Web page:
Notices sorted by graduation date.

William H. “Bill” Sager (Col ’41, Law ’48, Grad ’49) of Rockville, Maryland, formerly of Arlington, Virginia, died Jan. 12, 2019. As a member of the U.S. Marine Corps (and later the U.S. Marine Reserve), he served in the first amphibious landing and defense of Guadalcanal during World War II. He later volunteered as one of five Marine officers to serve in the U.S. Navy Group, SACO, which trained Chinese guerrillas operating behind Japanese lines. After beginning his career at a law practice in Roanoke, Virginia, Mr. Sager worked for the Virginia Department of Taxation, the Internal Revenue Service and the U.S. Treasury Department. He also taught law for several years at UVA’s and Georgetown University’s law schools. He retired from the government as deputy director of the executive office for U.S. Trustees of the Department of Justice in 1982 and went to work as an attorney for the Society of Public Accountants. He was a member of the Jewish War Veterans and the China Marine Association, for which he also served as counsel. Survivors include his wife, Elizabeth; three children; 10 grandchildren; and 13 great-grandchildren.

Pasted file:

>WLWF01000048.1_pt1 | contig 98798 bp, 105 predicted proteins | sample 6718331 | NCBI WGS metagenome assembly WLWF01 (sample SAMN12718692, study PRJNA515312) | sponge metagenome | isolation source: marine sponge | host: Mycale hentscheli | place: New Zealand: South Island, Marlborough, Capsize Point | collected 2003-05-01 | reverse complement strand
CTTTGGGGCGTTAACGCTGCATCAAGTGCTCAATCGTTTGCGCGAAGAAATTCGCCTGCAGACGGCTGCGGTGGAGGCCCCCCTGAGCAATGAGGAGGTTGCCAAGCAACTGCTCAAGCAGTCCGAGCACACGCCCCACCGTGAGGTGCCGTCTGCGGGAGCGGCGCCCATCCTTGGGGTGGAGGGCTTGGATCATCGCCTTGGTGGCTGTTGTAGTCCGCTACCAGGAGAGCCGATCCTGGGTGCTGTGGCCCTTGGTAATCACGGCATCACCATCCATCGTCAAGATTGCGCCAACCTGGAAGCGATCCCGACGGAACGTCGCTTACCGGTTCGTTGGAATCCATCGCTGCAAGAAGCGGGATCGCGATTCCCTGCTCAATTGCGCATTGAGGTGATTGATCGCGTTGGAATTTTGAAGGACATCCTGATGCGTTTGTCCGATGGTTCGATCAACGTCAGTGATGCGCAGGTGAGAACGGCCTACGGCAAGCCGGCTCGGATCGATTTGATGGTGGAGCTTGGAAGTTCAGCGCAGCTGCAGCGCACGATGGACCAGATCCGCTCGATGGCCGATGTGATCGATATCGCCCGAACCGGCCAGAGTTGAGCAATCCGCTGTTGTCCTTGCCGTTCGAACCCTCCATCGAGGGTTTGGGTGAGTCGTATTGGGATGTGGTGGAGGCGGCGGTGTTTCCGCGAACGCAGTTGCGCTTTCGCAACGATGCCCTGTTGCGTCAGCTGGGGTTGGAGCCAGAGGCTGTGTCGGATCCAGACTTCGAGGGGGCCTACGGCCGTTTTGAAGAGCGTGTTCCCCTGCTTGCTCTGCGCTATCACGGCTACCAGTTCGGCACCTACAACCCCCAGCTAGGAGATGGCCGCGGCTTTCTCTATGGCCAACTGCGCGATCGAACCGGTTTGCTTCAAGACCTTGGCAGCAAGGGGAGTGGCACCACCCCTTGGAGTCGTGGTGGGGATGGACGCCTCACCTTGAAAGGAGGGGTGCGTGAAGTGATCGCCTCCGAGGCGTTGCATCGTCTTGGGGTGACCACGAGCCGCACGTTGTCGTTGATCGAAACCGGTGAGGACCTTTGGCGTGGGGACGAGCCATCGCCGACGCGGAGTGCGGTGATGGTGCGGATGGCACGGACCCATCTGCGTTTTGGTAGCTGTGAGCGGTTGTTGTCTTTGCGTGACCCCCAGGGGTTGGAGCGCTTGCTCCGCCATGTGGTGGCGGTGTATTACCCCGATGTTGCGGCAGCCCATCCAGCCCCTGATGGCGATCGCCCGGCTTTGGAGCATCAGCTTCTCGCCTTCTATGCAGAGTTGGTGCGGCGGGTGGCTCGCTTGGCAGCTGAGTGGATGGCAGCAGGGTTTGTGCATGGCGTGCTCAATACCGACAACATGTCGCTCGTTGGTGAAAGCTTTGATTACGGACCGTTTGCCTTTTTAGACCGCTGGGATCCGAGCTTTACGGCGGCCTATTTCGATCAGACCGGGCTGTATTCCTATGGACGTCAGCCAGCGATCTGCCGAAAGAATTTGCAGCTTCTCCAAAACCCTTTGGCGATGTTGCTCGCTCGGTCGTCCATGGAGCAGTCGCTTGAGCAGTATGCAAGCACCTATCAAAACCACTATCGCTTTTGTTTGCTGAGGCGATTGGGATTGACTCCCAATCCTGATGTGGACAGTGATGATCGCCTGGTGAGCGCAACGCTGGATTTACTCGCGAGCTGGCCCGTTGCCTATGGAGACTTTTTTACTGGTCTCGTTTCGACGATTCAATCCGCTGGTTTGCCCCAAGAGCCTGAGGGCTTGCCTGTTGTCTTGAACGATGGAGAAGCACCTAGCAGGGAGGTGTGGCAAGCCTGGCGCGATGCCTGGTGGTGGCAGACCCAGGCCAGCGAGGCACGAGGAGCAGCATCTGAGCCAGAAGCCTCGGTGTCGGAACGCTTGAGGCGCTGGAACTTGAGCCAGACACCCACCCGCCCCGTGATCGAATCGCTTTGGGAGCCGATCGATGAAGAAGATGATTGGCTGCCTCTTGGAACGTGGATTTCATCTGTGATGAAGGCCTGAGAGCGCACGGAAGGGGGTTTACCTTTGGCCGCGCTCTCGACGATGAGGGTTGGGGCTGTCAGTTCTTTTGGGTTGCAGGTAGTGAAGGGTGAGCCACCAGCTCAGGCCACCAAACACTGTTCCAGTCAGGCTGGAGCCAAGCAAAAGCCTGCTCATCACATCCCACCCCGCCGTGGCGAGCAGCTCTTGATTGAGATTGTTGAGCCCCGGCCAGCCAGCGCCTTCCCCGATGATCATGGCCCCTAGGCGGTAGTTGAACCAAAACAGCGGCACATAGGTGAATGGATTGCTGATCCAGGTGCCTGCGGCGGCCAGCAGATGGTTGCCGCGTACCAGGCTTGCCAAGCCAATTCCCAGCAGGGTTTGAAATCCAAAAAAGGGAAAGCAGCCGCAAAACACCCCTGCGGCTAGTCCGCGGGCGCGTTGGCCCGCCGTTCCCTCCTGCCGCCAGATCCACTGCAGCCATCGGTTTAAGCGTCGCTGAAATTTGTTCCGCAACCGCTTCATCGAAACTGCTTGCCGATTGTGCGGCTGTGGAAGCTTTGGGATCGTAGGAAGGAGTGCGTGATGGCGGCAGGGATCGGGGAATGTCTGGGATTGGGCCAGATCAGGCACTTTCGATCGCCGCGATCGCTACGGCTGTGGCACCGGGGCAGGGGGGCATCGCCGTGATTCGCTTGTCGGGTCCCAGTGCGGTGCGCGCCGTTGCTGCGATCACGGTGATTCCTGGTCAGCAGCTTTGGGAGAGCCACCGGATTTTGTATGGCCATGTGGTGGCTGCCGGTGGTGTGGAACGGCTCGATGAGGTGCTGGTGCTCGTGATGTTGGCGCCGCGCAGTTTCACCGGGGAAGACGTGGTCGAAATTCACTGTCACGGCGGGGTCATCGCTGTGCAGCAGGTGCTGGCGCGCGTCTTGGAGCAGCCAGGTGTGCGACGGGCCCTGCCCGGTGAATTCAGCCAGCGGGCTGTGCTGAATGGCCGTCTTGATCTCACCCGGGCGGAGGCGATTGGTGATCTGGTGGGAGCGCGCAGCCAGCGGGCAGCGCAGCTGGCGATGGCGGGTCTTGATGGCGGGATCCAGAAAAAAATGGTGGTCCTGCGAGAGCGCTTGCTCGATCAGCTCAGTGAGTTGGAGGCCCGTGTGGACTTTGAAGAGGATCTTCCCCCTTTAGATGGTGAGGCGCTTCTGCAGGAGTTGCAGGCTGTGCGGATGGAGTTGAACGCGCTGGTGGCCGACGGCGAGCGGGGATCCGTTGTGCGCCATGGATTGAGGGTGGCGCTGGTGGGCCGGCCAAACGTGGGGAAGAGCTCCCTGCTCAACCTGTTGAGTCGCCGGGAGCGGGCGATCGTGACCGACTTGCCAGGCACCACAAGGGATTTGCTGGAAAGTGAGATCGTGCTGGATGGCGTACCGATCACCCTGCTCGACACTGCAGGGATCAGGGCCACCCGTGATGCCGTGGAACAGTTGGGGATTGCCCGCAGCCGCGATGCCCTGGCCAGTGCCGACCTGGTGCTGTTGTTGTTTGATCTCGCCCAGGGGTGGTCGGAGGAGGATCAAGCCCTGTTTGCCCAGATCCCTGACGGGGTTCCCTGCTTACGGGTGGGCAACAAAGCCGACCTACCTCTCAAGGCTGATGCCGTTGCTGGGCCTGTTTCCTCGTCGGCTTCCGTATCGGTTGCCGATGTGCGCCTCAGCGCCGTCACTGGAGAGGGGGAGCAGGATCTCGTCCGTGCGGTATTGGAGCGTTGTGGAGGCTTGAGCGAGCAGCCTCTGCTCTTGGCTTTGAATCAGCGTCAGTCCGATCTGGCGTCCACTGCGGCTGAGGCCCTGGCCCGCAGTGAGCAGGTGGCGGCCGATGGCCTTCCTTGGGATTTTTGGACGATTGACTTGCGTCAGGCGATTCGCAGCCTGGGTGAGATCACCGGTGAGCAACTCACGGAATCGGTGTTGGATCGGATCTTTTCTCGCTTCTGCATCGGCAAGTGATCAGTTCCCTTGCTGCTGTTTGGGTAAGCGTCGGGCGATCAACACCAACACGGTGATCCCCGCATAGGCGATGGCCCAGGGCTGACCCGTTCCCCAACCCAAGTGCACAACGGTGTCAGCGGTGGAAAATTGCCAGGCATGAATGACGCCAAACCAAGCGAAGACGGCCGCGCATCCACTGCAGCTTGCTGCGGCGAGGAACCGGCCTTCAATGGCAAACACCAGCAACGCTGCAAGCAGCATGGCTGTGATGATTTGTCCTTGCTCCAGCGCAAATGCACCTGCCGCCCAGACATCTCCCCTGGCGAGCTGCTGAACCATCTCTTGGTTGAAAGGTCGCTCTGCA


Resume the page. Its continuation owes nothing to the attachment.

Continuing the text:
Alfred Yager (Col ’44, Med ’47 L/M) of Carmel, California, died Dec. 20, 2018. He served as a hospital corpsman in the U.S. Naval Reserve in 1943. He was elected to Alpha Omega Alpha Honor Medical Society in 1947 and served as senior assistant surgeon in the U.S. Public Health Service from 1950 to 1953. After interning at Beth Israel Hospital in New York City, he trained at New York University-affiliated hospitals in pathology, internal medicine and cardiology before practicing cardiology in North Bergen, New Jersey, for 42 years. He was director of medicine and cardiology at Christ Hospital in Jersey City and at what is now Hackensack Meridian Health Palisades Medical Center, where the cardiac laboratory was named for him upon his retirement. Dr. Yager was a clinical assistant professor of medicine at New York University and clinical associate professor of medicine at the New Jersey College of Medicine and Dentistry. He and his wife, Betty, retired to Carmel in 1995. A longtime golfer, he was a club champion in Cresskill, New Jersey, in 1963 and continued to play in retirement. Survivors include three sons and two granddaughters.